In my mind, Brett Murray's painting, The Spear, is art in its most powerful form. It has challenged people's values, spoken truth to power, caused controversy, stimulated national debate and transcended the elitist ghetto where this kind of art traditionally resides.
That it has done so largely because of the coverage given to the piece by City Press is apt. In these hyper-mediated times, just about everything can be amplified out of its original context to become a national debate.
Witness model-racist Jessica Leandra's career-immolating twitter firestorm the other week. In the years before social media, her k-bomb would've been a throwaway comment to her like-minded friends and it would never have emerged from Bedfordview, or wherever people like her reside.
Likewise, Brett Murray's painting – despite being artistically conceived – could easily have been a throwaway K-bomb of its own type.
Doubtlessly made to outrage society as much as critique our president's priapic personal life, it could easily have elicited little more than chuckles over canapes on the exhibition-opening scene.
Thanks to its mediation by City Press and its subsequent adoption as topic of the week by the social media set, it broke out of those confines and began to do what the best art often does. Challenge the audience.
Unfortunately, a lot of that audience were unwilling to be the audience. They'd not gone to an art gallery, they'd simply bought a City Press, or logged onto Facebook and now they were confronted with the (artistically) corrupted derivation of a Soviet propaganda poster originally depicting a heroic Lenin. But this one showing the president with his penis out.
It was likely a comment on President Zuma's numerous children in and out of wedlock, perhaps questioning the implications of that for our national culture in the time of HIV.
The unprepared audience was outraged. Cries of racism were quick to come and inevitable. Interdicts were brought by the ANC to force the Goodman gallery to take down the painting. "Rights go with responsibility," quoth ANC secretary-general Gwede Mantashe. "If you don't respect the responsibilities, you are going to destroy those rights."
Conspiracy theories have emerged on Twitter, some even implicating Murray himself in a performance-art defacing of his own art work.
But what this latest fiasco reflects is the breaking down of the walls that have kept our various cultures separate and bringing them into starker relief. The comfortable, privileged white enclave's opportunities to be quietly racist among themselves are fewer. Likewise the demurely outspoken art scene's chance of outraging patrons in a titillating, stylish manner, but remaining out of the way of blue-collar society with its less refined take on what constitutes art.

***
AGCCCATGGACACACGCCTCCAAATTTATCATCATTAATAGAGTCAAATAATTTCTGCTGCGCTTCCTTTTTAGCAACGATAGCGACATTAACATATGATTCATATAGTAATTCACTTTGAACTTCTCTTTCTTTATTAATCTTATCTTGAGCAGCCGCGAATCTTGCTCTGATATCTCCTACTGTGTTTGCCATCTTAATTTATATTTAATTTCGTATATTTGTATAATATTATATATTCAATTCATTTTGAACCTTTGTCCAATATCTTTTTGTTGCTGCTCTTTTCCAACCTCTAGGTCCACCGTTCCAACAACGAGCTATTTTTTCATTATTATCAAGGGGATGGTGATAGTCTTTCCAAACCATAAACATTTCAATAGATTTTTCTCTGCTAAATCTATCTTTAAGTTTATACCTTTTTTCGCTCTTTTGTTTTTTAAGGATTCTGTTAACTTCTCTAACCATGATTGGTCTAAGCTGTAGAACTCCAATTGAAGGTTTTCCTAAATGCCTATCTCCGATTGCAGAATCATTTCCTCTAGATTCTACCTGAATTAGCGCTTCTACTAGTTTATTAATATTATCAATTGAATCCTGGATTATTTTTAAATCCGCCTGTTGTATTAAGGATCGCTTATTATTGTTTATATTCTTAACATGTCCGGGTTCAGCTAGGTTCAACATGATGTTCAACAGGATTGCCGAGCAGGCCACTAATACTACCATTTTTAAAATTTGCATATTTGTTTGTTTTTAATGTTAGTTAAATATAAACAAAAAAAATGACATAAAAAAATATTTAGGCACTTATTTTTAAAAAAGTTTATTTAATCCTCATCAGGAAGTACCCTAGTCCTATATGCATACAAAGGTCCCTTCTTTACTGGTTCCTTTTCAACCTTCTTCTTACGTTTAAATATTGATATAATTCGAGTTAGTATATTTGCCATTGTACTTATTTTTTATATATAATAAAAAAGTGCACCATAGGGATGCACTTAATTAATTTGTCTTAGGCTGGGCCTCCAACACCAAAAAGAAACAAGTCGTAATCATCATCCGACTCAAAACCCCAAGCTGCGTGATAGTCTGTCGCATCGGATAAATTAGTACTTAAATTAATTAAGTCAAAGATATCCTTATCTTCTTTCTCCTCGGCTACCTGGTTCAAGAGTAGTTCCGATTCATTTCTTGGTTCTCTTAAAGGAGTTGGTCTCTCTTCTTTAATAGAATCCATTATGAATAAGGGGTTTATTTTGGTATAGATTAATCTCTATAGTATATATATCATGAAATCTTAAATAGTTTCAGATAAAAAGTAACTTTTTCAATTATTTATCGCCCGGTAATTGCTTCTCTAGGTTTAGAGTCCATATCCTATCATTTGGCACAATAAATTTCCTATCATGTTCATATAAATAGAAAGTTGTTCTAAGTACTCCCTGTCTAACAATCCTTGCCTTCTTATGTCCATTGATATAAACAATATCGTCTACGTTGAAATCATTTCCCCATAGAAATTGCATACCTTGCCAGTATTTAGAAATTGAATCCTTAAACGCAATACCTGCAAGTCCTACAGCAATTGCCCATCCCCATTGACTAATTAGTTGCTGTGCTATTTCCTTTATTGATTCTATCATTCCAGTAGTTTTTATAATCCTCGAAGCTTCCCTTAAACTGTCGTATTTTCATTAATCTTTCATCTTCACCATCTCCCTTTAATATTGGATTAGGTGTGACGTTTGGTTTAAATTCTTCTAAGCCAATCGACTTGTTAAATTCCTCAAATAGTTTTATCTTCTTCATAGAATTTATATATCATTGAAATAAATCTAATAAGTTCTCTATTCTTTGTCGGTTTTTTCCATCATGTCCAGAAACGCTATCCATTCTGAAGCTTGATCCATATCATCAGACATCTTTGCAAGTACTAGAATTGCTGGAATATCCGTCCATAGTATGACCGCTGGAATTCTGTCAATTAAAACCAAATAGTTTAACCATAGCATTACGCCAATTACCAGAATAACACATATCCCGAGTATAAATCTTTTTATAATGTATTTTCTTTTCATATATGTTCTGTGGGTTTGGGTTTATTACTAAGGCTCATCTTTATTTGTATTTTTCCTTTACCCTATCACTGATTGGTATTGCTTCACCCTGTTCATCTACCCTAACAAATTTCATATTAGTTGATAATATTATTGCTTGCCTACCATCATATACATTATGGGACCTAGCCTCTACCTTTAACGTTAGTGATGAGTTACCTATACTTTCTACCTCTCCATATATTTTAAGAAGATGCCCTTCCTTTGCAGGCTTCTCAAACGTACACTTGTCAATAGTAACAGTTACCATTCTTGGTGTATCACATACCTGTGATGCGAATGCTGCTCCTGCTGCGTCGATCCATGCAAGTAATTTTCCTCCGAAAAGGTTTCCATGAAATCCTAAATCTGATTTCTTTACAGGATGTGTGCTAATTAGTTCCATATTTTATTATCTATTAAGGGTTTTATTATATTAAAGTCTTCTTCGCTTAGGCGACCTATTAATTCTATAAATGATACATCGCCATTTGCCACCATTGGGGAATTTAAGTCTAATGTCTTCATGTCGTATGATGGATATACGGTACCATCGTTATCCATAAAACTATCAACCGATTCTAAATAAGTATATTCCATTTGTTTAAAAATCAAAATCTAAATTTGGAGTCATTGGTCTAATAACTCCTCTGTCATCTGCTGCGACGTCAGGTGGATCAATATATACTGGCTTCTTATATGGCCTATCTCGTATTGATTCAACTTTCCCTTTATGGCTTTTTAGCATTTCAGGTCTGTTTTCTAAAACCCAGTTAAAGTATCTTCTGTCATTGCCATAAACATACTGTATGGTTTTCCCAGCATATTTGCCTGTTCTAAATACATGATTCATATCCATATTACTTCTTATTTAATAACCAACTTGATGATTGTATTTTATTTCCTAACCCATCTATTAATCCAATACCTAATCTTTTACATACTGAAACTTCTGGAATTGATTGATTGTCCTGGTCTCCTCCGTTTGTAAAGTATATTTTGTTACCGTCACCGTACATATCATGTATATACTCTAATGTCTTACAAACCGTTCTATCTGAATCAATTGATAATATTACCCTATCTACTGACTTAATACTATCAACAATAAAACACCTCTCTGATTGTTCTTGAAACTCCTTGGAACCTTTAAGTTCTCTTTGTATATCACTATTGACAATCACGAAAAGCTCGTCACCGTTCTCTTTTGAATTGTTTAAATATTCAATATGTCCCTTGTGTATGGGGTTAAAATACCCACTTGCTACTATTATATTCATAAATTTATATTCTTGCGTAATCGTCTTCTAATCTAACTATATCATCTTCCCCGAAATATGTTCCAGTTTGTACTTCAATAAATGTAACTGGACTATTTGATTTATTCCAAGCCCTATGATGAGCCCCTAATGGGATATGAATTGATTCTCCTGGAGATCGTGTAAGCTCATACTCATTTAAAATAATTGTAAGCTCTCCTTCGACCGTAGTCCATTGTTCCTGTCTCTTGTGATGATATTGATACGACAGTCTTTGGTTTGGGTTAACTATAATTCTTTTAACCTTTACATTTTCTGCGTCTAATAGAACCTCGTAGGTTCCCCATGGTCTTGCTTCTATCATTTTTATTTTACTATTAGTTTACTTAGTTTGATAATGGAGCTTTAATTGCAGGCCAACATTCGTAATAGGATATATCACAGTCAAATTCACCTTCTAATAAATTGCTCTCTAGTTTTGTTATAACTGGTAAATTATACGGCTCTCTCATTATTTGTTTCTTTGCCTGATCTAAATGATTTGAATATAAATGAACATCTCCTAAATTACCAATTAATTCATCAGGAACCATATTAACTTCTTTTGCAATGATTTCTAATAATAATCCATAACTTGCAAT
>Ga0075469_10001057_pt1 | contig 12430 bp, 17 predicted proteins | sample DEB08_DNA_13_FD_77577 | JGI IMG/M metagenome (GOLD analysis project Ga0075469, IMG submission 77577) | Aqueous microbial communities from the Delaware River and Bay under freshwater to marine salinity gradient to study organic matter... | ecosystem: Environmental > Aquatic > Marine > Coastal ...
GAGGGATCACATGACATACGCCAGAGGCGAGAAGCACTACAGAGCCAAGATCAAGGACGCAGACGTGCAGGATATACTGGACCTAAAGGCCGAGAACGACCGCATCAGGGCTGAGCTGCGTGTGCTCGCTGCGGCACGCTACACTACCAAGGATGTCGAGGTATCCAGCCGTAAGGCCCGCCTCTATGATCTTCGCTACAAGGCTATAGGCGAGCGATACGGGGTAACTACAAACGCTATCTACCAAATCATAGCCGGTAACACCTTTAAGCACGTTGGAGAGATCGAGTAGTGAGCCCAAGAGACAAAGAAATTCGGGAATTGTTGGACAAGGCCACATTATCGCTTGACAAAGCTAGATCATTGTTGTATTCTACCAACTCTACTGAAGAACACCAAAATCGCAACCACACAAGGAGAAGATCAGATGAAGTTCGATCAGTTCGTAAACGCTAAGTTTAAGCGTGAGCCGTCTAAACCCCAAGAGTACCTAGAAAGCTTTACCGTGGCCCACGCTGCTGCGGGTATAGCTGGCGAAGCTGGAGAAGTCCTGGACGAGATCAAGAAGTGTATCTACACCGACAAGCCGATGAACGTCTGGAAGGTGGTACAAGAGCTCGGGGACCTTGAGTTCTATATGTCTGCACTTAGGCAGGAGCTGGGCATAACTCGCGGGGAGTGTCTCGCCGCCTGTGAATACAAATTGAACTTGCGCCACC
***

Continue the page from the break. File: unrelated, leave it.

Swedish Culture minister Lena Adelson Liljeroth and "blackface cake" creator Makode Linde might agree.
We are finding it harder and harder to live past each other. The ubiquity of social media, and the fact that some media – notably City Press – are transcending their traditional audience demographics means we are increasingly being exposed to each other. (Pun, upon reflection, intended).
More and more, we are sharing the same mediated space. This offers great opportunities for artists hoping to make an impact and a social comment. It offers fewer opportunities for racists.
It also offers a greater space for debate, support or universal condemnation as the culture deems appropriate. And yes, there is a racial component to art. What some deem provocative, to others is an insult to the nation. But the cultural and media boundaries that kept our art out of each other's way lest we offend each other are no more.
We're going to have to deal with each other and our means of expression. White people can no longer ignore "dubul' ibhunu", we need to engage with it and formulate opinions. Understand what our countrymen are saying. Are they trying to offend us? Or are we usually so firmly separate from each other, culturally and linguistically, that it's not usually been an issue. The courts must rule on whether a derivative image of the presidents cock violates the president's dignity and mocks his office. And if it does, does it still have a right to be displayed?
Is that judicial call any different from pronouncing on an image of a massive, presidential phallus in a cartoon by Zapiro on the Times's comment page? Will the ANC's next call be for an Arts Tribunal to make our country's artists more accountable?
The Big Brothering of our creative industries is an ominous prospect. But a greater awareness of each other's cultural attitudes might make for different art that appeals to more people and can open more minds with a more culturally inclusive visual language. So in that sense, the debate that The Spear has stimulated is welcome.
It's all the media's fault that we're having to deal with this, with each other and our different cultures. With our different forms of self-expression. But it's about time we did.